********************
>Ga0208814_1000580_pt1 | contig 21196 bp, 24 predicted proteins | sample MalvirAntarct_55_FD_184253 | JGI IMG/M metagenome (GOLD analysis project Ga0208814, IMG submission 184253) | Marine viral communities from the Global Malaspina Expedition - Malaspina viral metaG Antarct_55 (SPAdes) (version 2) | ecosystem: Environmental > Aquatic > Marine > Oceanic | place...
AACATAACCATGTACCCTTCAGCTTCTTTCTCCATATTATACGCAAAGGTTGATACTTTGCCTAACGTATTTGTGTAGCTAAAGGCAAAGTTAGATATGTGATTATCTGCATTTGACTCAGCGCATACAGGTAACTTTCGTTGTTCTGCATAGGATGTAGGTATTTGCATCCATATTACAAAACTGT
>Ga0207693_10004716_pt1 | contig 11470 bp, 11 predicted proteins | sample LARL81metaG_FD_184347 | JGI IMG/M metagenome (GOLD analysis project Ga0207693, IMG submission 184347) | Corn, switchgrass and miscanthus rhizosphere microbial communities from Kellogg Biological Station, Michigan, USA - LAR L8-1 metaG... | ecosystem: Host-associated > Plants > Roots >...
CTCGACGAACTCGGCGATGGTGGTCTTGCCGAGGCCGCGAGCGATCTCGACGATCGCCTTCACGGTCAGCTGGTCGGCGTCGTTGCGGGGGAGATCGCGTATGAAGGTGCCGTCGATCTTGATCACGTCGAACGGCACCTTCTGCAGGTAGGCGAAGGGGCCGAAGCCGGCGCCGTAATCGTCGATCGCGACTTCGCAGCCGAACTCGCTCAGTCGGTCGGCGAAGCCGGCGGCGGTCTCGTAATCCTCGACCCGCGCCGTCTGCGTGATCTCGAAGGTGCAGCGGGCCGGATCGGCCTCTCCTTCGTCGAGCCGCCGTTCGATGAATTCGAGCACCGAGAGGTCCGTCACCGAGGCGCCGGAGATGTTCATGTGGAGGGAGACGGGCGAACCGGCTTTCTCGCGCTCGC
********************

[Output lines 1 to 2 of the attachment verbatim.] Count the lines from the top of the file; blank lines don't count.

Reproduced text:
>Ga0208814_1000580_pt1 | contig 21196 bp, 24 predicted proteins | sample MalvirAntarct_55_FD_184253 | JGI IMG/M metagenome (GOLD analysis project Ga0208814, IMG submission 184253) | Marine viral communities from the Global Malaspina Expedition - Malaspina viral metaG Antarct_55 (SPAdes) (version 2) | ecosystem: Environmental > Aquatic > Marine > Oceanic | place...
AACATAACCATGTACCCTTCAGCTTCTTTCTCCATATTATACGCAAAGGTTGATACTTTGCCTAACGTATTTGTGTAGCTAAAGGCAAAGTTAGATATGTGATTATCTGCATTTGACTCAGCGCATACAGGTAACTTTCGTTGTTCTGCATAGGATGTAGGTATTTGCATCCATATTACAAAACTGT